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Hello there! I'm Dr. Vinifera, or "Vinny" for short. Ask me your toughest wine questions, from the technical aspects of winemaking to the fine points of etiquette. I hope you find my answers educational and even amusing. Looking for a particular answer? Check my archive and my FAQs. You can also follow me on Twitter: @AskDrVinny.
Dear Dr. Vinny,
I know wine changes in a bottle over the years, but can red fruit characteristics change to black fruit characteristics? I purchased a bottle of Portuguese wine made from old vines in Castelo. The wine tasting note states that the wine has a mature red fruit character, although I have experienced very mature black fruits as predominant.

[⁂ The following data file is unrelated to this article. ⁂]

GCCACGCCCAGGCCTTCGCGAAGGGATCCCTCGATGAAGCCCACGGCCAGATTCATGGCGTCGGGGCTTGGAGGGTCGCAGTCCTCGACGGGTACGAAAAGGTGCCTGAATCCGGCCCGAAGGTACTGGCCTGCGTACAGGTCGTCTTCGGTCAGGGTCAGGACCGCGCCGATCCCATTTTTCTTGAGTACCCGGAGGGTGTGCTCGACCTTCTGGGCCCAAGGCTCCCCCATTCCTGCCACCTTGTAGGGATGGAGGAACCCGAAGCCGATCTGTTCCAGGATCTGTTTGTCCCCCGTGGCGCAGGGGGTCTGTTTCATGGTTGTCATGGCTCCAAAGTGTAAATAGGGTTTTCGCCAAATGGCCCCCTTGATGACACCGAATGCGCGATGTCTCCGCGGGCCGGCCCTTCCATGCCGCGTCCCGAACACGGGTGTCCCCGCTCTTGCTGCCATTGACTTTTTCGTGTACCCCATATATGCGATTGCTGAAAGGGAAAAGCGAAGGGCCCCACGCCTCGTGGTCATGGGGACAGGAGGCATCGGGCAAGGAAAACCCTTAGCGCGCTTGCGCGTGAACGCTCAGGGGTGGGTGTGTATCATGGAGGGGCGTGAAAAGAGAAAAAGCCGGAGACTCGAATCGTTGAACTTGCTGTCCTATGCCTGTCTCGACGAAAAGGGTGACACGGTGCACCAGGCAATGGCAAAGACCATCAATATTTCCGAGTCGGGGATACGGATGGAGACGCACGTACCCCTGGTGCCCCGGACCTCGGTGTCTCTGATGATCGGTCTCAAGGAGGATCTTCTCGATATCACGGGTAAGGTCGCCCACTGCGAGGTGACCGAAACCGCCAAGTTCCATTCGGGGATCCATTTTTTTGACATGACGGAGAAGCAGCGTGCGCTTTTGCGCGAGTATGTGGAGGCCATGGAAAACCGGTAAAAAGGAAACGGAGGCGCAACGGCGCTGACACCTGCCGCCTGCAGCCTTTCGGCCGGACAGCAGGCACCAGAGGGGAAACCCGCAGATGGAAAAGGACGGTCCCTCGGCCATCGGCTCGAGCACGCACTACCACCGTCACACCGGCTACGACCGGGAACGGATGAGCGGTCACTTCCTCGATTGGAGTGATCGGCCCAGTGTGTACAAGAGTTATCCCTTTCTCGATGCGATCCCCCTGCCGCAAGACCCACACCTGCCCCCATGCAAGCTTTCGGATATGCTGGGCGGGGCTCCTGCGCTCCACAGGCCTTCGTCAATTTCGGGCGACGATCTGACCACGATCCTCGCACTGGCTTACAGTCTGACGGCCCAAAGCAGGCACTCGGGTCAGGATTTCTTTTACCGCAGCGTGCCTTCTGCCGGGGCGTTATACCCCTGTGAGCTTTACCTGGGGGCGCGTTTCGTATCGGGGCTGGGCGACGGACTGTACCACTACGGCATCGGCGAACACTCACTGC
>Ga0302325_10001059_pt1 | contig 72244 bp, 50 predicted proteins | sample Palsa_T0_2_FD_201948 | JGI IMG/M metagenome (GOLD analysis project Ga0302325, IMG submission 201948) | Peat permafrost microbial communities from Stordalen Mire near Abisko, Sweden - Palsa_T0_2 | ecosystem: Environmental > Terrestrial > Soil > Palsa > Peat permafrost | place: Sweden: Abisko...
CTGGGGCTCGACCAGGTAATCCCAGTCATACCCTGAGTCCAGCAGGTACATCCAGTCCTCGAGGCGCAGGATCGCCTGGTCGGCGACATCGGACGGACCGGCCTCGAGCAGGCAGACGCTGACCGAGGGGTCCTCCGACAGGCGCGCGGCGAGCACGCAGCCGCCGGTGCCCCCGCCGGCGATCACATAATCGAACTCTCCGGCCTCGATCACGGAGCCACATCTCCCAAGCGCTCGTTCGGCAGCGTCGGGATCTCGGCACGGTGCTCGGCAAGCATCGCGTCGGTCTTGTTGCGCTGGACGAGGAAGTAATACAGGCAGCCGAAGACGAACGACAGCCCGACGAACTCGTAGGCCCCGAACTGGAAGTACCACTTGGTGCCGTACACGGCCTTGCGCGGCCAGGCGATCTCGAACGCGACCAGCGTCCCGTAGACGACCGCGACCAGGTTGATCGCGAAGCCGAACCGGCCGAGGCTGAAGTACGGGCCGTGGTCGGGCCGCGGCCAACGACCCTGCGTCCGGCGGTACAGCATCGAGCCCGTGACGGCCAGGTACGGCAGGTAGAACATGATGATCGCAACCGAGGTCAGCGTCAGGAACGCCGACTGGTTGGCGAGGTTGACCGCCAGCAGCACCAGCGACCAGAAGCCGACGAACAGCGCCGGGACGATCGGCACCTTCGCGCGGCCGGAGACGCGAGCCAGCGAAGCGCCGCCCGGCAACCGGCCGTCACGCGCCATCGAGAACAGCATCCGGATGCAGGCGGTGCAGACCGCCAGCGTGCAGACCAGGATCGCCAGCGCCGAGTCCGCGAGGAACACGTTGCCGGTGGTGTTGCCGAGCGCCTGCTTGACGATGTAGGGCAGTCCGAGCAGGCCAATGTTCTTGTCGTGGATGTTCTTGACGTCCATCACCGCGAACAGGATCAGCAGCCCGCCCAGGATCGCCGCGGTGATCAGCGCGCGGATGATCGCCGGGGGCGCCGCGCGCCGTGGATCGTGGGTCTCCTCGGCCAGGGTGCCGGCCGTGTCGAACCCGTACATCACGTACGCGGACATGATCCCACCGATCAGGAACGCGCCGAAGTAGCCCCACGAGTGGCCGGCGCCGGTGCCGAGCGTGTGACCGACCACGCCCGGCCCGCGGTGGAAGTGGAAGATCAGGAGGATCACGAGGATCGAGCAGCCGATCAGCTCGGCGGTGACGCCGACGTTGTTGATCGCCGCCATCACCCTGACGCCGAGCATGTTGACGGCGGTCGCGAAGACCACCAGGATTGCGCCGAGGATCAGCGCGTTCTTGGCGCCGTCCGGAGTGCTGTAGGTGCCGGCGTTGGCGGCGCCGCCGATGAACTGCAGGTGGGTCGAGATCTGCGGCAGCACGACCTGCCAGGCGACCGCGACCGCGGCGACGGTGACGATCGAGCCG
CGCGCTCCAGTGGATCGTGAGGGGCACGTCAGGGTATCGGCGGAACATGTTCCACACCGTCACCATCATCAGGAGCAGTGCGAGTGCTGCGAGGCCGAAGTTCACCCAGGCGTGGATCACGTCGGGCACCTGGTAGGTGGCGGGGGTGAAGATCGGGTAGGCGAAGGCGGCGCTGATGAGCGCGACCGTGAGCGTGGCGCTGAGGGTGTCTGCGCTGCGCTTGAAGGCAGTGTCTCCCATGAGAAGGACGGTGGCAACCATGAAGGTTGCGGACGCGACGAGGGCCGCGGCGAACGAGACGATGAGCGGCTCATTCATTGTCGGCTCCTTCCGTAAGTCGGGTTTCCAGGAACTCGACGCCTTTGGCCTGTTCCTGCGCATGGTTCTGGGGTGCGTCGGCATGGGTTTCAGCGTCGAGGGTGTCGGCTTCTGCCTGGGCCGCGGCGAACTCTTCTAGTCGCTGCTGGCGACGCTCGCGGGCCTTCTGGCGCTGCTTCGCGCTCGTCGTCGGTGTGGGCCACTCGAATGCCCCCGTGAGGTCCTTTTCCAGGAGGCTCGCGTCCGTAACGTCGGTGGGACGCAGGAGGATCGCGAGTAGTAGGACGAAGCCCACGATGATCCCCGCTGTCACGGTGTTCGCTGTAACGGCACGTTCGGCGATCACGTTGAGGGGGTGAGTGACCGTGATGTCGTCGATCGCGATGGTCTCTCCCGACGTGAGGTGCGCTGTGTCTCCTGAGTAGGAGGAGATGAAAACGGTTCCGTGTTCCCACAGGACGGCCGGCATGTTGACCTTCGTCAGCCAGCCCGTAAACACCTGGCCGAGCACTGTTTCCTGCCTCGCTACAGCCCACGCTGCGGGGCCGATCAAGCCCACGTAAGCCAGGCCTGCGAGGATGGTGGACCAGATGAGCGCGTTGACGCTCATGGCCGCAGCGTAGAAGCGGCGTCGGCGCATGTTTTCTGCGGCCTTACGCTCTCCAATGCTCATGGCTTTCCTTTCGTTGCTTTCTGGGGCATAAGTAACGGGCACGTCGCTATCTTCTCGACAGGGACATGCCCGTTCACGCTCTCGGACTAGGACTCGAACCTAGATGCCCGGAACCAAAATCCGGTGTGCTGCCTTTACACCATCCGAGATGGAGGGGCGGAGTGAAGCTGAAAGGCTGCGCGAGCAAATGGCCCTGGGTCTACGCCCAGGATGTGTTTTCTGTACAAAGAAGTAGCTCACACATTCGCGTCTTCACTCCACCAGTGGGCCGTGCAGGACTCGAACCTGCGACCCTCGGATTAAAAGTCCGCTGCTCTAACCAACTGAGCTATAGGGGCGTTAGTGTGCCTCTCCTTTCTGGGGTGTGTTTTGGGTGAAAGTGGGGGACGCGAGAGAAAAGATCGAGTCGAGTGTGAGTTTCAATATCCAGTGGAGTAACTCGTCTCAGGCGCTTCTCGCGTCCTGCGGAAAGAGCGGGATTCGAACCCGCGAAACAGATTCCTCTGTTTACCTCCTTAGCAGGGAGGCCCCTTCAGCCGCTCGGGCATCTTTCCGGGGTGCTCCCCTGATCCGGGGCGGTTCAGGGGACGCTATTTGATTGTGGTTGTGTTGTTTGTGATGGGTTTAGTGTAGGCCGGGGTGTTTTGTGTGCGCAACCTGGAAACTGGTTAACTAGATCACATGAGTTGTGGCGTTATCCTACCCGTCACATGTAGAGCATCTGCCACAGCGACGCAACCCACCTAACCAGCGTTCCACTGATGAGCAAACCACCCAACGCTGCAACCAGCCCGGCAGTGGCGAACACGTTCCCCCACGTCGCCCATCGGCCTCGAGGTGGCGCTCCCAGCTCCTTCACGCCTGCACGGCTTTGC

—Leva, United Kingdom
As a wine evolves, its fruit flavors will evolve, and how we describe them will reflect that. In my experience, fruit flavors fade over time or take on dried or baked characteristics (notes of fresh cherries might become more like cherry cobbler, compote or even kirsch, for example). Or they just sink into the background as other characteristics step forward, like spice or earth.
But it sounds like the red fruit and black fruit notes in this case aren’t just a matter of a wine evolving, but also of two different people describing the same wine. We each use our own vocabulary and reference points to describe wine, so my “red fruits” might be your “black fruits,” and neither of us is wrong. If you taste regularly with someone (or read their reviews regularly), you might find a way to triangulate your vocabulary.
Here’s an example. I grew up with a sassafras tree in my backyard, so I have a strong memory associated with that note. One of my wine tasting buddies knows what I mean by sassafras, but it’s not a note that he’s as emotionally connected with, and he doesn’t think of it as often as I do. So my “sassafras” might be his “root beer” or “cola” descriptor. We’re both describing the same detail, just in our own words.
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